Panel Discussion at Augsburg College
From 6:30 pm
At Augsburg College
Augsburg College Oren Gateway Center 100
University of St.Thomas
What does a Muslim think about calling? Does a Buddhist or Jew have a similar sense of vocation as a Christian? Do people besides Christians have a sense of calling? While most religious traditions do not share the same notion of calling as Christians, they do, in fact, have surprisingly similar concepts and practices.
In a new book, Calling in Today’s World: Voices from Eight Faith Perspectives,experts representing Jewish, Islamic, Hindu, Buddhist, Confucian, Daoist, secular humanist, and Catholic and Protestant Christian traditions explore how callings are experienced and lived within their communities of faith. This ground-breaking volume offers key texts, stories, persons, concepts, and discernment practices that exemplify each tradition’s view of vocation as well as how modern life poses both difficulties and opportunities for living out a sense of calling.
As the United States becomes more religiously diverse, members of faith communities meet every day in college classes, work places, neighborhoods, volunteer organizations, and efforts for social change. If people of faith want to live and work together for the common good, understanding each other’s values and beliefs is imperative. Learning how others experience a sense of calling and live with meaning and purpose can enliven and deepen connections across communities.
The three panelists for this program represent the Daoist and Confucian, Jewish, and Islamic traditions.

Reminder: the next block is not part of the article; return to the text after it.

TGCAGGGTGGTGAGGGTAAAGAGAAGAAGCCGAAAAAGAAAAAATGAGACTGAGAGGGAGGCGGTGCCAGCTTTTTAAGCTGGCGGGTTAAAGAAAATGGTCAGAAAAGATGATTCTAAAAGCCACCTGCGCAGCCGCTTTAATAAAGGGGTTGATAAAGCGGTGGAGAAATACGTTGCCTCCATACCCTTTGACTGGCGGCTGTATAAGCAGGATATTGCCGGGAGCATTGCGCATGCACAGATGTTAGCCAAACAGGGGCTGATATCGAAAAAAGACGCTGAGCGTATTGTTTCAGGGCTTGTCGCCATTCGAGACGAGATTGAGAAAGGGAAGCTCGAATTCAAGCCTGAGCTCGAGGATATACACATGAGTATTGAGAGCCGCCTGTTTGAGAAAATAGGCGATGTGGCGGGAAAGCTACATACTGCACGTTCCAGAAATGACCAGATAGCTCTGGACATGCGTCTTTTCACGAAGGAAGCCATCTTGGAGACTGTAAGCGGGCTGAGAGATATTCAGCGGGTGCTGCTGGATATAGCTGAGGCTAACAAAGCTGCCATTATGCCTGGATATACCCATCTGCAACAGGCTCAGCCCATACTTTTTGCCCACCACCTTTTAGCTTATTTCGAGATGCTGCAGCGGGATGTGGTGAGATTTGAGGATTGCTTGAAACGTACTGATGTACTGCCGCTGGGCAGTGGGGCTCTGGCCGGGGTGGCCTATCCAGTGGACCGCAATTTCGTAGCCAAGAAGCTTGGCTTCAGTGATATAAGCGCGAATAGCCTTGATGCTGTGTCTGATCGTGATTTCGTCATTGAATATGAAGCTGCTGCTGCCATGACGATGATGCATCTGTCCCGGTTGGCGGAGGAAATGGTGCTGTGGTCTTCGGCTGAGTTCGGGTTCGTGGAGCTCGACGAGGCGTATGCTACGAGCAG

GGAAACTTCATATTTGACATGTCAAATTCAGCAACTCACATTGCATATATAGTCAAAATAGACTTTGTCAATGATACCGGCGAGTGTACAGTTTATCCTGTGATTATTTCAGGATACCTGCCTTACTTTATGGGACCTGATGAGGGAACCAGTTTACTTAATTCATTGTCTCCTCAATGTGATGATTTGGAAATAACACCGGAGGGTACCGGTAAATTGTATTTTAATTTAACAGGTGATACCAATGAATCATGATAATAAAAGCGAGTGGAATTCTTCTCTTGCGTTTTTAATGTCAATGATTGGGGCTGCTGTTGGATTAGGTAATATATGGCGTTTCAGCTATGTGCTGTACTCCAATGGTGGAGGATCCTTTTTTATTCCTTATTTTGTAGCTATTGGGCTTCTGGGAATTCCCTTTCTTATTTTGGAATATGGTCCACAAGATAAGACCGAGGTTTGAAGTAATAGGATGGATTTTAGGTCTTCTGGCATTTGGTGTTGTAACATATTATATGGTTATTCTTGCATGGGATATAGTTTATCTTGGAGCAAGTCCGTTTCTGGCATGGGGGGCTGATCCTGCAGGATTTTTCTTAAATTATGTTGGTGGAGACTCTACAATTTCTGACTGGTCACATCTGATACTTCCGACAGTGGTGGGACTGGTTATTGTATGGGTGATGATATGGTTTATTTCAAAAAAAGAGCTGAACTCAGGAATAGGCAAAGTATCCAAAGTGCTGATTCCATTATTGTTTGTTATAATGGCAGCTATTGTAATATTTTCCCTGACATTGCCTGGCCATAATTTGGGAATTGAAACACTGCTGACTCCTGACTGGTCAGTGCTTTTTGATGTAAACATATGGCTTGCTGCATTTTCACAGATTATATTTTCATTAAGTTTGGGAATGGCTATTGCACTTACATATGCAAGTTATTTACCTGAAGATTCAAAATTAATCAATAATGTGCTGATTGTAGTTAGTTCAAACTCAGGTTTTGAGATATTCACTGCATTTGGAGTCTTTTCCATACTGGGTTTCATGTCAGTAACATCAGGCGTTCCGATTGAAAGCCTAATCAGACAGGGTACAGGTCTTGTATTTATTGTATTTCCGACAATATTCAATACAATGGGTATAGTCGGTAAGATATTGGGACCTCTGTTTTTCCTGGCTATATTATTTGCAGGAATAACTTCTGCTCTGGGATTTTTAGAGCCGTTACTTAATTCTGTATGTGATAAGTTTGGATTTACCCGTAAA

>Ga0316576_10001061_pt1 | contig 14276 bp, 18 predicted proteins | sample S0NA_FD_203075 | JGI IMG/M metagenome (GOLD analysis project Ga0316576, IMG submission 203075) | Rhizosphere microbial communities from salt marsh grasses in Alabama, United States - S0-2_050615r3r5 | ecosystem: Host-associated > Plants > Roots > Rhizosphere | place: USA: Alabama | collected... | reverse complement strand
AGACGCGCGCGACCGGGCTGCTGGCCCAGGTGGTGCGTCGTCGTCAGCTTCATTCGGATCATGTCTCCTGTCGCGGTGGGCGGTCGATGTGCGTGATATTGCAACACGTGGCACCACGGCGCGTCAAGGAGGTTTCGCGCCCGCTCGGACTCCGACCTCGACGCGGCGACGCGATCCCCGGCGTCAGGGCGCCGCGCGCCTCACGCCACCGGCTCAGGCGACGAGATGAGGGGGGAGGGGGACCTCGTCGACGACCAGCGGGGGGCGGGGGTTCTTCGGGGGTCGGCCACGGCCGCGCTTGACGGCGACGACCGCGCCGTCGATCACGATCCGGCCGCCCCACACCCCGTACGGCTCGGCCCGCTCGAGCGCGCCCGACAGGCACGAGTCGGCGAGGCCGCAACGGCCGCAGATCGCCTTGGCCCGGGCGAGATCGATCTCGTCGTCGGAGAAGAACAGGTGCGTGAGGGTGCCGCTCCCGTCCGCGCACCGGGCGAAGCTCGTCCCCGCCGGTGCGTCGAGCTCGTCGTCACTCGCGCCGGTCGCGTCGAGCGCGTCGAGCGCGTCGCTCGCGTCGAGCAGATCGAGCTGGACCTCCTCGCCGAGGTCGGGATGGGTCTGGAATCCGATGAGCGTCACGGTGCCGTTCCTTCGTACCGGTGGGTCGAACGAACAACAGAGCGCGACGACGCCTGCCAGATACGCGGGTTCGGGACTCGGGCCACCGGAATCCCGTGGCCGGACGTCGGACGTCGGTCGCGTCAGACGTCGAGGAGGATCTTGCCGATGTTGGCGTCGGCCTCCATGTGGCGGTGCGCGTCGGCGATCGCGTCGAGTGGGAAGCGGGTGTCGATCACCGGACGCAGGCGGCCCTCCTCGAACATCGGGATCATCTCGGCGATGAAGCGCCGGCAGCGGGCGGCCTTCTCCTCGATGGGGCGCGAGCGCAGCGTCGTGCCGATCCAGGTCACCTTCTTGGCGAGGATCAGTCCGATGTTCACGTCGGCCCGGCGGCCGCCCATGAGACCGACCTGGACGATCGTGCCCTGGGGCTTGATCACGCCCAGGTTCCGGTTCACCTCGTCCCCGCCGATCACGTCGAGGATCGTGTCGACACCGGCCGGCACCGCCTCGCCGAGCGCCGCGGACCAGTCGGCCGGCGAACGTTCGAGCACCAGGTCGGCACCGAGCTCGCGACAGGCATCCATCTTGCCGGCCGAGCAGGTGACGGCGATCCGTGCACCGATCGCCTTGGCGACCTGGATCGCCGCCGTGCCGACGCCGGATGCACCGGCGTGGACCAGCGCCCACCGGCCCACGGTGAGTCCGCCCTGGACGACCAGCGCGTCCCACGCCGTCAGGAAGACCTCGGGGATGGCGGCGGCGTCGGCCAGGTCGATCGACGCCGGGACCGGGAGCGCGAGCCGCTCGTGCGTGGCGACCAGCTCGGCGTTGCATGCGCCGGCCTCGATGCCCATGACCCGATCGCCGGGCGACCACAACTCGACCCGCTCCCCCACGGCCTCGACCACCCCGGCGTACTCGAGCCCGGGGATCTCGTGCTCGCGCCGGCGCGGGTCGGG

- Mark Berkson is professor and chair in the Department of Religion at Hamline University. His work on Confucian and Daoist thought has appeared in numerous books and journals. His lecture series for the Great Courses, Cultivating Literacy for Religion, was released in 2012 - His current project is Death, Immortality and the Afterlife: A Comparative Perspective.
- Rabbi Amy Eilberg, the first woman ordained a rabbi in Judaism’s Conservative Movement, teaches and practices inter-religious and intra-Jewish dialogue. Deeply involved in the work of peace and reconciliation, she is the author of From Enemy to Friend: Jewish Wisdom and the Pursuit of Peace (Orbis Books, 2014).
- Fardosa Hassan is Muslim Student Program Associate at Augsburg College. She also works as the Interfaith Youth Connection Program Coordinator at Interfaith Action of Greater Saint Paul.
Martha Stortz is theBernhard M. Christensen Professor of Religion and Vocation at Augsburg College. She is the author of A World According to God: Practices for Putting Faith at the Center of Your Life and Blessed to Follow: The Beatitudes As a Compass for Discipleship.
Sponsored by the Collegeville Institute, Jay Phillips Center for Interfaith Learning, Saint John’s School of Theology, Bernhard Christensen Center for Vocation at Augsburg College, and Hamline University Department of Religion.